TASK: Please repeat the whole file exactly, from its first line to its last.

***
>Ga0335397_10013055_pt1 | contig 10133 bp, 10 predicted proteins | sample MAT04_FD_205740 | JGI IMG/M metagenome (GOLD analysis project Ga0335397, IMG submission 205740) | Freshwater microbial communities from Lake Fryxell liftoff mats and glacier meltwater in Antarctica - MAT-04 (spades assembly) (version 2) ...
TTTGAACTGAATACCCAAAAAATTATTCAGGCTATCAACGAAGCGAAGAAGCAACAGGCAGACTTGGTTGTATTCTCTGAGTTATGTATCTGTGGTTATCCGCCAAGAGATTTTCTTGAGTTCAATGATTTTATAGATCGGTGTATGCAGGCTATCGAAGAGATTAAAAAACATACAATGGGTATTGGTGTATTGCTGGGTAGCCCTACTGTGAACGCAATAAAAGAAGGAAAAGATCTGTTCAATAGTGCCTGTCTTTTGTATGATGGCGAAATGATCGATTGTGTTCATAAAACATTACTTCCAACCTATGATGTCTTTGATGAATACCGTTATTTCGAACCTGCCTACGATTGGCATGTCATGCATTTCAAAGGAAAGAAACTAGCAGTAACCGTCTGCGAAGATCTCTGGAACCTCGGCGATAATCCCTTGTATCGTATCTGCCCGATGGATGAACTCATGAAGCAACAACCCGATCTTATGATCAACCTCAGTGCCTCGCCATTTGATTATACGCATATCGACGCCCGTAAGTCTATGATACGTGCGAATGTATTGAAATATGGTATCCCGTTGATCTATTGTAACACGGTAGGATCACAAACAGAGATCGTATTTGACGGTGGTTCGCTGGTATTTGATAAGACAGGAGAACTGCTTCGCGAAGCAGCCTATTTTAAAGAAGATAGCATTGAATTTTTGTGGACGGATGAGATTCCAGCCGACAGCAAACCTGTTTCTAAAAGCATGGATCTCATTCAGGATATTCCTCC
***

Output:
>Ga0335397_10013055_pt1 | contig 10133 bp, 10 predicted proteins | sample MAT04_FD_205740 | JGI IMG/M metagenome (GOLD analysis project Ga0335397, IMG submission 205740) | Freshwater microbial communities from Lake Fryxell liftoff mats and glacier meltwater in Antarctica - MAT-04 (spades assembly) (version 2) ...
TTTGAACTGAATACCCAAAAAATTATTCAGGCTATCAACGAAGCGAAGAAGCAACAGGCAGACTTGGTTGTATTCTCTGAGTTATGTATCTGTGGTTATCCGCCAAGAGATTTTCTTGAGTTCAATGATTTTATAGATCGGTGTATGCAGGCTATCGAAGAGATTAAAAAACATACAATGGGTATTGGTGTATTGCTGGGTAGCCCTACTGTGAACGCAATAAAAGAAGGAAAAGATCTGTTCAATAGTGCCTGTCTTTTGTATGATGGCGAAATGATCGATTGTGTTCATAAAACATTACTTCCAACCTATGATGTCTTTGATGAATACCGTTATTTCGAACCTGCCTACGATTGGCATGTCATGCATTTCAAAGGAAAGAAACTAGCAGTAACCGTCTGCGAAGATCTCTGGAACCTCGGCGATAATCCCTTGTATCGTATCTGCCCGATGGATGAACTCATGAAGCAACAACCCGATCTTATGATCAACCTCAGTGCCTCGCCATTTGATTATACGCATATCGACGCCCGTAAGTCTATGATACGTGCGAATGTATTGAAATATGGTATCCCGTTGATCTATTGTAACACGGTAGGATCACAAACAGAGATCGTATTTGACGGTGGTTCGCTGGTATTTGATAAGACAGGAGAACTGCTTCGCGAAGCAGCCTATTTTAAAGAAGATAGCATTGAATTTTTGTGGACGGATGAGATTCCAGCCGACAGCAAACCTGTTTCTAAAAGCATGGATCTCATTCAGGATATTCCTCC